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India - Reproductive and Child Health

Volume 449: debated on Monday 11 September 2006

I have approved support of £252 million over five years for the second phase of the Government of India’s nationwide Reproductive and Child Health Programme. DFID will disburse £10 million in financial assistance plus a further £700,000 in technical assistance in 2006-07. Thereafter, annual disbursements will be subject to satisfactory reports on progress.

This programme will support the Government of India in tackling India’s huge burden of maternal and infant mortality. One fifth (136,000) of all maternal deaths in the world, and one quarter (1.8 million) of all infant deaths occur in India. Globally we will not reach the Millennium Development Goals to reduce these deaths unless we succeed in India. The Reproductive and Child Health Programme is the Indian Government’s single biggest response to meet this challenge. The programme aims to reduce the Maternal Mortality Ratio from 407/100,000 live births in 1998 to 100/100,000 in 2015, and the Infant Mortality Rate from 70/1000 live births in 1998 to 30/1000 in 2015. If the programme achieves all its targets, over one million lives will be saved each year.

The programme will introduce new measures to tackle concerns about procurement irregularities in the first phase of the Reproductive and Child Health Programme, which was not funded by DFID. An action plan will help strengthen competitive tendering procedures and increase transparency for the purchasing of drugs and equipment, and new standards will be introduced to improve the quality of products. Until these measures take effect, all procurement contracts over $200,000 will be handled by international agents.

The total cost of this second phase of the Reproductive and Child Health Programme is around £5 billion, which the Indian central and state Governments will meet the bulk of. External aid will be around 15 per cent. of the overall budget, with the single largest contribution coming from DFID. Our aid is being fully coordinated with other development partners, including the World Bank.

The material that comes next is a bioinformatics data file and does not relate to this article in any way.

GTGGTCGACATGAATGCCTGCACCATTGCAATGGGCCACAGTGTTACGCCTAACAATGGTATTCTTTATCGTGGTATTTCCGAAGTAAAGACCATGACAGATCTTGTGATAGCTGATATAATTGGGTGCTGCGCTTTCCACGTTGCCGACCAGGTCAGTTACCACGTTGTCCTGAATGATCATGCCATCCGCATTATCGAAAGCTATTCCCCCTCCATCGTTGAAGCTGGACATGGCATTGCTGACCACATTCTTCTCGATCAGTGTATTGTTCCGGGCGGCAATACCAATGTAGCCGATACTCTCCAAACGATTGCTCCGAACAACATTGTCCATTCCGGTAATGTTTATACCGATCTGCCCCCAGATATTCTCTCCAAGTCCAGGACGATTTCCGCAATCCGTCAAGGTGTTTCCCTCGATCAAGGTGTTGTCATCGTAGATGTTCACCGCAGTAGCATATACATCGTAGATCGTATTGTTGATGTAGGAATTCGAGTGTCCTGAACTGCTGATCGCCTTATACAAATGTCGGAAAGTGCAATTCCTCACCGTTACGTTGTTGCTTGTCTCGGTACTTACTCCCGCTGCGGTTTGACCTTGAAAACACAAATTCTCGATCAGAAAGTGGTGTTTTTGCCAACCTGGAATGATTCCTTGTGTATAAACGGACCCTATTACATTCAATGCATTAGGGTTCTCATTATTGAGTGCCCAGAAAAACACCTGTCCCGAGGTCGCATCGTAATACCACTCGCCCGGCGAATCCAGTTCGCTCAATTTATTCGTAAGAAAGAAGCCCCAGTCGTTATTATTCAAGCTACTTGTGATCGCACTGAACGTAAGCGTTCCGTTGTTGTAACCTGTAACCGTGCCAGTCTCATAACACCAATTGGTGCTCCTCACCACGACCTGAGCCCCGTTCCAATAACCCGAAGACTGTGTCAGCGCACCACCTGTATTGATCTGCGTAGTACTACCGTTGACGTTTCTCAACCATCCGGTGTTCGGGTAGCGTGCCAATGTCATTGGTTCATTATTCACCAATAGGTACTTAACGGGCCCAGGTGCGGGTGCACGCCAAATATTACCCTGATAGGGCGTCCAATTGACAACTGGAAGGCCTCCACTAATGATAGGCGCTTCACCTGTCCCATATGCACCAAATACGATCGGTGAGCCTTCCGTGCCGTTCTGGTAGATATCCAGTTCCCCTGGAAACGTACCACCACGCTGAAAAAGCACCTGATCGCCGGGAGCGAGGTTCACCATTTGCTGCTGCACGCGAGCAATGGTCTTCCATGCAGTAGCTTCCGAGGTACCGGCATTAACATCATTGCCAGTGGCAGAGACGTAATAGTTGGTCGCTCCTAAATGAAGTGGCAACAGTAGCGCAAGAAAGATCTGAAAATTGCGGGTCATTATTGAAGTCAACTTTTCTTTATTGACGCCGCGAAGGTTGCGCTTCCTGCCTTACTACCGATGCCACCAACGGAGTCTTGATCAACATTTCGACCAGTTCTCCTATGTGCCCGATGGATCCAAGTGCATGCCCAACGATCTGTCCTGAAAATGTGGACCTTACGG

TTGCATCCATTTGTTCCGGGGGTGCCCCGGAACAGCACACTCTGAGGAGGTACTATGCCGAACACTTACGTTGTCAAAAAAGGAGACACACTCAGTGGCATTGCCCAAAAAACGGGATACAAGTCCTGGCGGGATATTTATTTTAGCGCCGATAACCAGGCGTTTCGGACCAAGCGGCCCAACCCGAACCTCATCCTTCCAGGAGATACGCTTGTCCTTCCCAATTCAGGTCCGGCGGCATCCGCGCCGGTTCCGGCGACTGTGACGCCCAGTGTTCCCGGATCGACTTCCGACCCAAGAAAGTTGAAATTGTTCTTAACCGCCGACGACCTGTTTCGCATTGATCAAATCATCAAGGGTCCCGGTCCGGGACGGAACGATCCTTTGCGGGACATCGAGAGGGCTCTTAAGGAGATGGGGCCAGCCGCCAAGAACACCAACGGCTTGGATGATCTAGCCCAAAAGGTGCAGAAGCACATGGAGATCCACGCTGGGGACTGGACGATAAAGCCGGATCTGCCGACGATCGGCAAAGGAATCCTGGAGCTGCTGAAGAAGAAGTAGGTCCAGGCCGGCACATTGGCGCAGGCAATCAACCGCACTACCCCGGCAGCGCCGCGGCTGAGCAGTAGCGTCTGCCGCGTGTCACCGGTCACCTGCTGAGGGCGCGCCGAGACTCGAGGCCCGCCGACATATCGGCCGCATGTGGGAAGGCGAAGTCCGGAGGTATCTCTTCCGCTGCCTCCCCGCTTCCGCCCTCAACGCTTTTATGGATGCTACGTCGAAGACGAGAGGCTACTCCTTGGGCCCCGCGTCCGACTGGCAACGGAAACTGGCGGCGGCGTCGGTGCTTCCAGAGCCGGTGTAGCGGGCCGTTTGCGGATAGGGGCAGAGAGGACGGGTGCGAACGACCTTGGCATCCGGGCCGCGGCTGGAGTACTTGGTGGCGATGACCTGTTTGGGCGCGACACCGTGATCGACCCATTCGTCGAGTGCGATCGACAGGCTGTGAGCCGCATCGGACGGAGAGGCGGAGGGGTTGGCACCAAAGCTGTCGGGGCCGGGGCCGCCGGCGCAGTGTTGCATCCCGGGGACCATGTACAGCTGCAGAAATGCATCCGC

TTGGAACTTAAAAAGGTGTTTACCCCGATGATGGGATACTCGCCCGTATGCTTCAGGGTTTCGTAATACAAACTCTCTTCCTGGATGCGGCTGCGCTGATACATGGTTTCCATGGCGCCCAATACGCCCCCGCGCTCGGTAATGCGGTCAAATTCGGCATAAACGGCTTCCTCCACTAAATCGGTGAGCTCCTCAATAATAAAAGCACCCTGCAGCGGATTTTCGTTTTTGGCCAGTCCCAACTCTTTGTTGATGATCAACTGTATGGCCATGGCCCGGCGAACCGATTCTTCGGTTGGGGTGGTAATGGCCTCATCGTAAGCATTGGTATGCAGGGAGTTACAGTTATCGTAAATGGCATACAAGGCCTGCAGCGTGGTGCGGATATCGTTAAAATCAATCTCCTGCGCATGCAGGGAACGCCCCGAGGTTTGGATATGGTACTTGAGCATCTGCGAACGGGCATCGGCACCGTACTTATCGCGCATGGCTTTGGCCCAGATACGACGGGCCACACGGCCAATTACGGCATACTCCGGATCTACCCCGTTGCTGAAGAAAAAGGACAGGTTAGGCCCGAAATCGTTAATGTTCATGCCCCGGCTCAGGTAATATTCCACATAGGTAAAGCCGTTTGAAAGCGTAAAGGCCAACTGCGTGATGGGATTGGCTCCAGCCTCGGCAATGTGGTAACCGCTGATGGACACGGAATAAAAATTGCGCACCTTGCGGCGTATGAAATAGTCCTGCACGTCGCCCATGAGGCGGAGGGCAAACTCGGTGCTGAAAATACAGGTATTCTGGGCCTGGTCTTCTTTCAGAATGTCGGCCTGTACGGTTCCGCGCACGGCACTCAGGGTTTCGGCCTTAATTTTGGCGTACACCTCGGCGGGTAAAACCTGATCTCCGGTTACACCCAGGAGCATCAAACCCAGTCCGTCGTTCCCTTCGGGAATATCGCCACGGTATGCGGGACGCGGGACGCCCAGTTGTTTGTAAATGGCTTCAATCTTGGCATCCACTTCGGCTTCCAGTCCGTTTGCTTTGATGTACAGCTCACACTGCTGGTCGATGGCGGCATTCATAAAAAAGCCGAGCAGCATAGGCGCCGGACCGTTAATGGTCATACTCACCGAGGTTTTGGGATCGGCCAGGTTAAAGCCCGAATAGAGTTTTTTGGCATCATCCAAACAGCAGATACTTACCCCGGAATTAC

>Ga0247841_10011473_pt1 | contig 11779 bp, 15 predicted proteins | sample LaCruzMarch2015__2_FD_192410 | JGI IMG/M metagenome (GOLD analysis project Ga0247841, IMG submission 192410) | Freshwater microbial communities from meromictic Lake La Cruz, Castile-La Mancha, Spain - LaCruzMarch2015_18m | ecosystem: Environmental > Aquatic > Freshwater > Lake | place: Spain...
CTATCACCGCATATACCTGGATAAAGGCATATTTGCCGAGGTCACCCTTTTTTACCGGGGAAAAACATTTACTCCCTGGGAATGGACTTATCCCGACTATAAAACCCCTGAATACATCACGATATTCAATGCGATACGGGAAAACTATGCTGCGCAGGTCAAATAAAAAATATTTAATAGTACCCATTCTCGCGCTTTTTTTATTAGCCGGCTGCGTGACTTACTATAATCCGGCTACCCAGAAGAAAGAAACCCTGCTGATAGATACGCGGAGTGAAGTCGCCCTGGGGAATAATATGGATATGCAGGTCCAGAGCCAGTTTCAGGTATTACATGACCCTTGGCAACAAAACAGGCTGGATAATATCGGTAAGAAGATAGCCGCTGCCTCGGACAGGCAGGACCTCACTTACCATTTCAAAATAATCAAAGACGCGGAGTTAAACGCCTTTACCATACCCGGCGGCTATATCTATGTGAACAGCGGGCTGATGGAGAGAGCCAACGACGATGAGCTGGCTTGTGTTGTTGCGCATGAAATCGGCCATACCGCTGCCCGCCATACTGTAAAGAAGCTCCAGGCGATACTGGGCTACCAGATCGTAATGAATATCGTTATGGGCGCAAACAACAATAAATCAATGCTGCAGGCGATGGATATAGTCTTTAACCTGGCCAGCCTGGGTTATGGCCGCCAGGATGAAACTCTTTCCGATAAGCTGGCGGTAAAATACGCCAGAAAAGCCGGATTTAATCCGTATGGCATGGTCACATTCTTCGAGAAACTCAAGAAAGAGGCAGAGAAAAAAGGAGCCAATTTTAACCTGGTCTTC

The Reproductive and Child Health Programme is universal in coverage, and it will provide care through pregnancy, childbirth and childhood. But resources will be targeted on India’s poorest states, including Uttar Pradesh, Bihar, Orissa, and Madhya Pradesh and will especially target women and children among the poorest and most marginalised families, in Scheduled Castes and Scheduled Tribes.

DFID’s financial support will be used for upgrading maternity facilities; increasing skilled attendance at birth; the purchase of essential drugs, equipment, supplies and contraceptives; staff training; communications; the piloting of new ideas; and assessing the impact of the programme. DFID technical assistance will finance a National Health Systems Resource Centre, which will provide overall technical assistance to the Programme at central and state level, and strengthen health sector procurement.

This second phase of the programme is ambitious and will require a huge expansion in the delivery of public sector health services, to tackle some of the country’s biggest health problems. It also includes a number of additional accountability and financial management safeguards to strengthen the Government’s anti-corruption systems. The programme will be monitored closely by the Indian Government and development partners, through reviews every six months. A copy of the Project Memorandum for the DFID contribution has been deposited in the Library of the House.